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Does irish rail want any new locomotives?

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Just wondering,is Irish rail planning any new locomotives for the future?They have not had any new locos( not including DMUs and EMUs) since the 1990s. i know money is a big problem,And DMUs are more economical. but the money situation is getting better and the 201s are 20 years old now which is giving them another 15-20 years 30 at best.And if there are to be new locos,what would they look like?

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Just wondering,is Irish rail planning any new locomotives for the future?They have not had any new locos( not including DMUs and EMUs) since the 1990s. i know money is a big problem,And DMUs are more economical. but the money situation is getting better and the 201s are 20 years old now which is giving them another 15-20 years 30 at best.And if there are to be new locos,what would they look like?

 

Why would they buy new locos until existing ones need to be replaced and plenty are lying out of use in Inchicore?

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Judging by the state of the 201's in storage they ll need a near total rebuild if they are to come back into service. Theres also 2 that are totally banjaxed one with fire damage and the other with remnants of its engine the rest was ejected a few years back.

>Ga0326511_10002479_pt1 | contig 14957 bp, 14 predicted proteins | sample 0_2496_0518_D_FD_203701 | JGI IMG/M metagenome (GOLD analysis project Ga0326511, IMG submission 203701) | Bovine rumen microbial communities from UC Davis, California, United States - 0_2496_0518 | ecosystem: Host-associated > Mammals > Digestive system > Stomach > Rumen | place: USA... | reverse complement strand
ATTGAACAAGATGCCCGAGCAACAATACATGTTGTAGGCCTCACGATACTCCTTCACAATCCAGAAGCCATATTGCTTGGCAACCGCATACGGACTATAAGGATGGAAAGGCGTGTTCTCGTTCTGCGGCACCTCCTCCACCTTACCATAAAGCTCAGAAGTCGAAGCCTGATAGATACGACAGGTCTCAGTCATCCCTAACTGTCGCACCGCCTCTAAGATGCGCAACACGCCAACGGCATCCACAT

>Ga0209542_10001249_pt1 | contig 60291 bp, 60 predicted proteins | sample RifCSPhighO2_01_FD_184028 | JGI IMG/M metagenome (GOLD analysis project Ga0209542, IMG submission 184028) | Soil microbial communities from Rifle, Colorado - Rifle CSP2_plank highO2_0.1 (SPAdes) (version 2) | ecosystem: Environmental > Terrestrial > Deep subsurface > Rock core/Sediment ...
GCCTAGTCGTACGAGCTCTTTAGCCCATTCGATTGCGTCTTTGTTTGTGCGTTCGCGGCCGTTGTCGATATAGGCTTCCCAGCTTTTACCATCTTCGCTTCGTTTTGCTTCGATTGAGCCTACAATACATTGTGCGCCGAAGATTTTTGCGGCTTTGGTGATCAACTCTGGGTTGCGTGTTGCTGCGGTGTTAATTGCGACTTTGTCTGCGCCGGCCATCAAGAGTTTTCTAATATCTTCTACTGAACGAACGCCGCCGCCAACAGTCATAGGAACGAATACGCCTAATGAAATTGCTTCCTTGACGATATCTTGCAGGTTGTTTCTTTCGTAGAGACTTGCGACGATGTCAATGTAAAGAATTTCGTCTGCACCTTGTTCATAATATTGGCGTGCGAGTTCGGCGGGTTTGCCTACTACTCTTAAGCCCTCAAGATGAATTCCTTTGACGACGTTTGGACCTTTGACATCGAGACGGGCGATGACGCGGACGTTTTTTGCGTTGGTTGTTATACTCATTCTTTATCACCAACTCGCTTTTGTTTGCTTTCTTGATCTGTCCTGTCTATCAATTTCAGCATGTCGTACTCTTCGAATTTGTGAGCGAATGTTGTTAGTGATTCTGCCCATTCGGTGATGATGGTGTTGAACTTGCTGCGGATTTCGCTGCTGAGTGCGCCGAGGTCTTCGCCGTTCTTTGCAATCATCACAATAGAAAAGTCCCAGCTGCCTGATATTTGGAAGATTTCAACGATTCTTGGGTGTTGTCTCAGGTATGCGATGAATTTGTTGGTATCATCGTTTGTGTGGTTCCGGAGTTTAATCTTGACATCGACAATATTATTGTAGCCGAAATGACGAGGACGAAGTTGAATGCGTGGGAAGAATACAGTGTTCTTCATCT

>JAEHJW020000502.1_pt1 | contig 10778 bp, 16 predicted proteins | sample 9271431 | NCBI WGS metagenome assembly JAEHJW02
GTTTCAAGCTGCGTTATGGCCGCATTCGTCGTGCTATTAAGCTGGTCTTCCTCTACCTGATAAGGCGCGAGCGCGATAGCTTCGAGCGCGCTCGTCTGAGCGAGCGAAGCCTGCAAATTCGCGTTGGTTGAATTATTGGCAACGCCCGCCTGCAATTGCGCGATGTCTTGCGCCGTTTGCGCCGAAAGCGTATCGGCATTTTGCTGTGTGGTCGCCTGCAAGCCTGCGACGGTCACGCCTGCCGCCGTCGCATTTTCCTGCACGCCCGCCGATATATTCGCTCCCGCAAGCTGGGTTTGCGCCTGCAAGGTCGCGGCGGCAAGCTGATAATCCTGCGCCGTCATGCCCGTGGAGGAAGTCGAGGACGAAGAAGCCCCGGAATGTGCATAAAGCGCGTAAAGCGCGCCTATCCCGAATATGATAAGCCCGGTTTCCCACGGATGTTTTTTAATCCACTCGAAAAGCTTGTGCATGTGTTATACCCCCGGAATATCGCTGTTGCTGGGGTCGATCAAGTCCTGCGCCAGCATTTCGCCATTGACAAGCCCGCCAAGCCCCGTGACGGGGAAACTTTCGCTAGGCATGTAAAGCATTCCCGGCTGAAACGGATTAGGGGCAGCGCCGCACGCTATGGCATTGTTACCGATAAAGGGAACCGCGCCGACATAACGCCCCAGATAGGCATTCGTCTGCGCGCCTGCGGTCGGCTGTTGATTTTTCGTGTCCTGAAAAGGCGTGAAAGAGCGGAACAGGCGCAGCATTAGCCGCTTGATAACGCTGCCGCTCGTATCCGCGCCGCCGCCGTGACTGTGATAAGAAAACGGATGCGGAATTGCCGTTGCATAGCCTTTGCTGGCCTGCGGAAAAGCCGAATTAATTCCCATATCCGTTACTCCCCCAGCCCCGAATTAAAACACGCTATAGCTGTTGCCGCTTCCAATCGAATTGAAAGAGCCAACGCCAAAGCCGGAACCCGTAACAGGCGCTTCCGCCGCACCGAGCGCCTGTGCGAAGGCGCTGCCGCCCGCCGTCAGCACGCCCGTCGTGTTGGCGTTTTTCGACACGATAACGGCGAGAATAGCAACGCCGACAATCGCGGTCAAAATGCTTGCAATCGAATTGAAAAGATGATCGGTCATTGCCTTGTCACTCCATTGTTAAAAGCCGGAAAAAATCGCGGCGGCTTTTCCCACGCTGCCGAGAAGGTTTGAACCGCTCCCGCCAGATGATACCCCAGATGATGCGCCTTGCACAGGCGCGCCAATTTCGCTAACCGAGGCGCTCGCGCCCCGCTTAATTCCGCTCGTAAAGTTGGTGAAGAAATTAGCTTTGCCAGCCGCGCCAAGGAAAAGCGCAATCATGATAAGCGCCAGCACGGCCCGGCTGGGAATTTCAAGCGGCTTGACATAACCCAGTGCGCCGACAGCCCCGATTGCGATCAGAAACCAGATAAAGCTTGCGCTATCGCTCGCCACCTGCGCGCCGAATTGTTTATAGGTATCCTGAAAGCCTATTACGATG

I'd say a few could be nailed back together using parts from the others currently in story, a half dozen good ones out of a dozen demics. EMD parts easy to get too. But since the work aint there they'll just continue to sit in the weeds I guess?

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I think IE policy of railcar only is a dead -end. They have so little flexibility to respond to demand changes in the current stock configuration. What we are seeing in some places increased frequency to replace longer trains and in others , massive overcrowding at peak times. All in all , a very bad way to run a railway.

 

I dont think any other country has an exclusive railcar only policy like ireland. The 071 class has really only a few years left and the 201s are so unsuited to general duties , given the improvements in passenger numbers again, IE could easily have refurbed mkIIIs and put them behind a select number of 201s etc.

 

Furthermore freight movements will dwindle to a halt as locos die and rolling stock become unusable.

 

The patient has undergone so much surgery its dying on the hospital bed.